Despite this overall trend, there was substantial variation in the direction of effects between lines. Although necrosis was highly repeatable between viral isolates, we found only moderate correlations for AUDPS, infectivity, and severity of symptoms in response to the two isolates (Figure 1B, diagonal elements). When comparing the responses of A. thaliana lines to the evolved isolate relative to the ancestral one, 53.21% of lines exhibited increased infectivity, 23.08% showed the same level of infection, and 23.70% were less infected by the evolved virus. In terms of disease progression (AUDPS values), the evolved viral strain performed better in 64.49% of the lines, the same in 9.25%, and worse than the ancestral strain in 26.25%. Two lines exhibited no necrosis in response to the evolved isolate, despite previously showing necrosis when exposed to the ancestral virus. Conversely, 14 lines that did not display necrosis for the ancestral virus exhibited necrosis when infected by the evolved isolate (Figure 1I–L). Adaptation of TuMV to Col-0 thus tends to enhance the virus efficacy in other lines but does not guarantee increased infectivity across the range of A. thaliana lines, pointing to a complex interaction between viral isolates and plant genotypes.

A strong genetic association with necrosis and severity of symptoms on chromosome 2

We used the multi-trait GWA analysis implemented in the software package LIMIX to identify individual genetic loci that correlate with the response to each TuMV isolate (Lippert et al., 2014). LIMIX assesses the response to each viral isolate jointly, and identifies loci associated with (i) a shared response to both isolates and (ii) specific responses to individual viral isolates.

We found a strong peak of association between the common response to both isolates via both severity of symptoms and necrosis and a 1.5 Mb region on chromosome 2 (Figure 2A–B). Lines with the less frequent (henceforth ‘minor’) allele at the most strongly associated SNP showed 23.2- and 11.9-fold increase in necrosis, as well as a 1.83- and 1.75-fold increase in severity of symptoms in response to the ancestral and evolved isolates, respectively. The most strongly associated SNP in this region is found inside locus AT2G14080, encoding a Toll/Interleukin-1 Receptor leucine-rich-repeat (TIR-LRR-NBS) disease resistance gene (Supplementary file 2a; Meyers et al., 2003). The region of association also covers three additional plausible candidate genes (Supplementary file 2a), including a strong association with DRP3B, which has been previously linked to viral replication (Wu et al., 2018), and weaker associations with ALD1 (AGD-like defense protein) and AT2G14070 (involved in wound repair). The marked association with disease phenotypes and the presence of multiple candidate genes are good evidence that this region plays a causative role in the response to viral infection.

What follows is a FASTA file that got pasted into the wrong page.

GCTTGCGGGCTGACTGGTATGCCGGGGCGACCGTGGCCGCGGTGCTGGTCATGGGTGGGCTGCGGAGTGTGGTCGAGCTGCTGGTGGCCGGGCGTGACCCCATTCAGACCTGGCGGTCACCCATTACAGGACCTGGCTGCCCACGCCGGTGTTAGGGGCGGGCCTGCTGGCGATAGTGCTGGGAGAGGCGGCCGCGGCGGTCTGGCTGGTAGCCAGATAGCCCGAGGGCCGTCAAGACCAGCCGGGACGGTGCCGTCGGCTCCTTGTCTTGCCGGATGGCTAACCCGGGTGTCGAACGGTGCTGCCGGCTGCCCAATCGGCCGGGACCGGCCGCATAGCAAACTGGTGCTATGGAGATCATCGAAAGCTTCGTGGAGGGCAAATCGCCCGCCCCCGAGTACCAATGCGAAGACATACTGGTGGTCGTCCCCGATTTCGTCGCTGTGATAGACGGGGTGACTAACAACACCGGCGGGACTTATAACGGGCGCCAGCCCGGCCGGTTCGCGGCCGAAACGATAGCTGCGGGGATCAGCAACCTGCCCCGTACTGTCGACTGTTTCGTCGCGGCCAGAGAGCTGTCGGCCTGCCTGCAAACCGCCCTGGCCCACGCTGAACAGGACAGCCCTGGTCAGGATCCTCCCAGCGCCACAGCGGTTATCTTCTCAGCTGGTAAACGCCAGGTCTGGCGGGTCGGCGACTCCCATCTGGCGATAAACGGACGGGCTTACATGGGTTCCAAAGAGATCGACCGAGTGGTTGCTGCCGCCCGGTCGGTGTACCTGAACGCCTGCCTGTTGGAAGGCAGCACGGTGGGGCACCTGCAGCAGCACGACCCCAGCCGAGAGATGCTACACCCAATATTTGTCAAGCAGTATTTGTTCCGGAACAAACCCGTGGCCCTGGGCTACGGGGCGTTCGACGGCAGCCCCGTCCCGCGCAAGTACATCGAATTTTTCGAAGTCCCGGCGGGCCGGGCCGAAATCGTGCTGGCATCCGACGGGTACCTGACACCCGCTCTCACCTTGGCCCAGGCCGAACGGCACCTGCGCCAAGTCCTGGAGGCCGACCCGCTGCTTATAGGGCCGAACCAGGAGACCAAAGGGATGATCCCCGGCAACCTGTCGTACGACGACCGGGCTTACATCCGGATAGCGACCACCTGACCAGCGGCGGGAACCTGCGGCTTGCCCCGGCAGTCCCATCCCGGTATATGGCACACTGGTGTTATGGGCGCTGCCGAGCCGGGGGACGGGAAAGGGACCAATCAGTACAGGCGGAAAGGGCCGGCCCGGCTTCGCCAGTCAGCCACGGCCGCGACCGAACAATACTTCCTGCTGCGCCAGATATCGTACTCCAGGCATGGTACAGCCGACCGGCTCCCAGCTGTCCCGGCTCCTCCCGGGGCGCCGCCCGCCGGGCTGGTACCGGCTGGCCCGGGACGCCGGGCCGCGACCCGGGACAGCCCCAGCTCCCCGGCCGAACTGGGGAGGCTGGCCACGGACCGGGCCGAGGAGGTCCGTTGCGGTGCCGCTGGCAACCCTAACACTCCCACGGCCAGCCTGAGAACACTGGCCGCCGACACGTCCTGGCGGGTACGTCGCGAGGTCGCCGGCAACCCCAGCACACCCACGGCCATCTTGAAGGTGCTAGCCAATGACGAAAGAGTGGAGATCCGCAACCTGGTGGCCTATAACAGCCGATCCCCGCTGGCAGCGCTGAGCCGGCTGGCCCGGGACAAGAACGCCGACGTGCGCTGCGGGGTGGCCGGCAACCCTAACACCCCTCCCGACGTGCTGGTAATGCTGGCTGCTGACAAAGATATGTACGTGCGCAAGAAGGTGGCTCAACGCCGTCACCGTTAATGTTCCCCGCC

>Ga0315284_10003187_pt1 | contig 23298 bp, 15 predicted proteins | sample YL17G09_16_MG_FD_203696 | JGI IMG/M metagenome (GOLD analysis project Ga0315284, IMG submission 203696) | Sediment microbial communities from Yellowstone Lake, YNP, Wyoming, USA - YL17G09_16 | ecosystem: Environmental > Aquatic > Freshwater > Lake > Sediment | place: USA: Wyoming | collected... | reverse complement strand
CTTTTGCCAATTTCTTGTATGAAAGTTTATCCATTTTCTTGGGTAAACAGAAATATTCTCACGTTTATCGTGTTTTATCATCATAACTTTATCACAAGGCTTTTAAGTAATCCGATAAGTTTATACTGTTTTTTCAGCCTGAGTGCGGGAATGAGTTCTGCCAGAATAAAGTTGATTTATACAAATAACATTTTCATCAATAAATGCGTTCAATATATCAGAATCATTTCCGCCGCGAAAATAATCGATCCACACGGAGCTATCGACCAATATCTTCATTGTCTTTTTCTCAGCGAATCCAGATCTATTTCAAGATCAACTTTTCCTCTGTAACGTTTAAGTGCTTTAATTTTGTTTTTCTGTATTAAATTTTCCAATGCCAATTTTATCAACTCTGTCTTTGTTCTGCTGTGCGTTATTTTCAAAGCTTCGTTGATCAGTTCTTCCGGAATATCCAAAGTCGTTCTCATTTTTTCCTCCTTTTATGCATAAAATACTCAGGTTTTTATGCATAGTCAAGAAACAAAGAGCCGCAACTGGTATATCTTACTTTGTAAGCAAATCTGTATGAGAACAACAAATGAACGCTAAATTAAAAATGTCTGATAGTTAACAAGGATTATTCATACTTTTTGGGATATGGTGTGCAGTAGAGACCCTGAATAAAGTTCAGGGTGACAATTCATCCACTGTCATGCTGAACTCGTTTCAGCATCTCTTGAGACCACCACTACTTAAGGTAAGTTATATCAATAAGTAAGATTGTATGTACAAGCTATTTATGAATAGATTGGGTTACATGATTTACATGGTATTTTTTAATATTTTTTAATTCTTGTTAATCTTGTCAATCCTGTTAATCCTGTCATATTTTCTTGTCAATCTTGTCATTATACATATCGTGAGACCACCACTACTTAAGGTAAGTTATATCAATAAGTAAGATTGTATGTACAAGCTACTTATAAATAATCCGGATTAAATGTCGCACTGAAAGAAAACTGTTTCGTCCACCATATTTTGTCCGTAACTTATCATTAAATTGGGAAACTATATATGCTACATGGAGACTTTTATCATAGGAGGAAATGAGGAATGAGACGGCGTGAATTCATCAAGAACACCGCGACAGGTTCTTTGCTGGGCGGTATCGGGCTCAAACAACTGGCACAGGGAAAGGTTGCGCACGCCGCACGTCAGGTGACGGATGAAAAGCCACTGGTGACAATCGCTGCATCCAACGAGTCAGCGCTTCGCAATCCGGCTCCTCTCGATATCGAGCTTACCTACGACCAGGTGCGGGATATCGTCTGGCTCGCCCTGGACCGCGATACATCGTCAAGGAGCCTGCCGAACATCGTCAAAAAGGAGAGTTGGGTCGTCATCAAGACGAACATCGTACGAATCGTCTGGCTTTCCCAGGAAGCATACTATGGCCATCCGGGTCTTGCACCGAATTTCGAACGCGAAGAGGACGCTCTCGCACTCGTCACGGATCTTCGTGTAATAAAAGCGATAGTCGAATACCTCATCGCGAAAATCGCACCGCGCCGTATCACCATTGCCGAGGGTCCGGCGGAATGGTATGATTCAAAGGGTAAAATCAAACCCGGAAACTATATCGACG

Figure 2 with 4 supplements see all
Genetic associations with severity of symptoms and systemic necrosis.

(A, B) associations with a common response to both viral isolates. (C, D) associations with isolate-specific responses. SNPs in red indicate markers with −log10p-values above the Bonferroni-corrected significance threshold. (E) Severity of symptoms in response to each viral isolate for accessions with the major and minor alleles at the most strongly associated SNP. (F) Severity of symptoms in response to each virus for plants of T-DNA knockout mutants for two major candidate genes and Col-0 wild-type controls. (G) Severity of symptoms in response to each virus for lines with and without a TE insertion in AT2G14080.